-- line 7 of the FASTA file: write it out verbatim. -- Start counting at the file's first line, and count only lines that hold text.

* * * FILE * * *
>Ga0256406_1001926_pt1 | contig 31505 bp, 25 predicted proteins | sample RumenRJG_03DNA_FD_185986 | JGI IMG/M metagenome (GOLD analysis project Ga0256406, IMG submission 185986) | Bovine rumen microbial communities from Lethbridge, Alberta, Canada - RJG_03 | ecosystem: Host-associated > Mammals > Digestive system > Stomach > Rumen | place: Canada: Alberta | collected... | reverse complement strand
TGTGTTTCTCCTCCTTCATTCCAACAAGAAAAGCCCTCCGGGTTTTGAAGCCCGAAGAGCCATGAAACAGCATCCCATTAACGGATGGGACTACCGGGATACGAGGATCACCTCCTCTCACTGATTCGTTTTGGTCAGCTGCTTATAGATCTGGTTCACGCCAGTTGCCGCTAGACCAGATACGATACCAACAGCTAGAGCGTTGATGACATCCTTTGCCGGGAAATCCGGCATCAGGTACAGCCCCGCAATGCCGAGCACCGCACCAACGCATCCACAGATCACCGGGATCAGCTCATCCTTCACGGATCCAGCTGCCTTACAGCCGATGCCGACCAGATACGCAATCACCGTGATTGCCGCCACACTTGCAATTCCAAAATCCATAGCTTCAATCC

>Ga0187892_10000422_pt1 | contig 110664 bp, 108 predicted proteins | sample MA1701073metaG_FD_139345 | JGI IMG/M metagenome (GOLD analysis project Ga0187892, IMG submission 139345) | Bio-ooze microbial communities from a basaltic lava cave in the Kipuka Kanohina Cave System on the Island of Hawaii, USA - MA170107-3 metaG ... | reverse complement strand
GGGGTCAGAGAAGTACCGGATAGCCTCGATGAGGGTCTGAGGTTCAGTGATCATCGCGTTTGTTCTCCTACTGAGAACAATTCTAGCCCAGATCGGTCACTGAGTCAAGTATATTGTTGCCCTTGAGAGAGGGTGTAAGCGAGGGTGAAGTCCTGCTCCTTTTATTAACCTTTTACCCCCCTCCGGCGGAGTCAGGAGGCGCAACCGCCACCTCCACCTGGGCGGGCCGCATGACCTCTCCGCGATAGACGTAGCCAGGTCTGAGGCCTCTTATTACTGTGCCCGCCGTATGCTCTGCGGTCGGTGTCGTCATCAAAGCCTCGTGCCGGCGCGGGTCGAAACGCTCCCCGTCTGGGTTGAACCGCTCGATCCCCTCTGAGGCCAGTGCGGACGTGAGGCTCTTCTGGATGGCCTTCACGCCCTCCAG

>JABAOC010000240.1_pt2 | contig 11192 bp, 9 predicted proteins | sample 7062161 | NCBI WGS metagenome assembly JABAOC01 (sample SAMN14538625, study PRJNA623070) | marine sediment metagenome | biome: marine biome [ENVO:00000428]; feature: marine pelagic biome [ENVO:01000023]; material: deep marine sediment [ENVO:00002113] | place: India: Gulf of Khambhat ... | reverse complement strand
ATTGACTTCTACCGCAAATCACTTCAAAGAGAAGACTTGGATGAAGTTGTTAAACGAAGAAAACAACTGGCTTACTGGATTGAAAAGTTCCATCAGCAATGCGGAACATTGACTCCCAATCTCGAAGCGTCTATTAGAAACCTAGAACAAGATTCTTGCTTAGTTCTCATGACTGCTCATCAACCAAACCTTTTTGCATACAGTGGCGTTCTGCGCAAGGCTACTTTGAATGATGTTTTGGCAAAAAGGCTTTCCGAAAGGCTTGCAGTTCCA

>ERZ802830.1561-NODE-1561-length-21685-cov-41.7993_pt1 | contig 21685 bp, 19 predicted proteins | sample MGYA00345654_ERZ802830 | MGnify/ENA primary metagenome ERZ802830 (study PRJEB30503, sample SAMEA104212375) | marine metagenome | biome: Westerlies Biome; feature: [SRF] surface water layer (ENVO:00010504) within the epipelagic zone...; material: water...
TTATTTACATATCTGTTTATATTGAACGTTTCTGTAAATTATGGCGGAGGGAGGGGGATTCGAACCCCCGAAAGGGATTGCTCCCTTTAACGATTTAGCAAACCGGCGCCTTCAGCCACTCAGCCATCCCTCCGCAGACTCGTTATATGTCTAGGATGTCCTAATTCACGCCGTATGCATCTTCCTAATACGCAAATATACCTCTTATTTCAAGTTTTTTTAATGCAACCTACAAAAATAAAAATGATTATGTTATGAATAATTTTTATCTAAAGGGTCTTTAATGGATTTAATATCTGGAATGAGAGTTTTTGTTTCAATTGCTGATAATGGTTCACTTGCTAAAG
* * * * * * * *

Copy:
>ERZ802830.1561-NODE-1561-length-21685-cov-41.7993_pt1 | contig 21685 bp, 19 predicted proteins | sample MGYA00345654_ERZ802830 | MGnify/ENA primary metagenome ERZ802830 (study PRJEB30503, sample SAMEA104212375) | marine metagenome | biome: Westerlies Biome; feature: [SRF] surface water layer (ENVO:00010504) within the epipelagic zone...; material: water...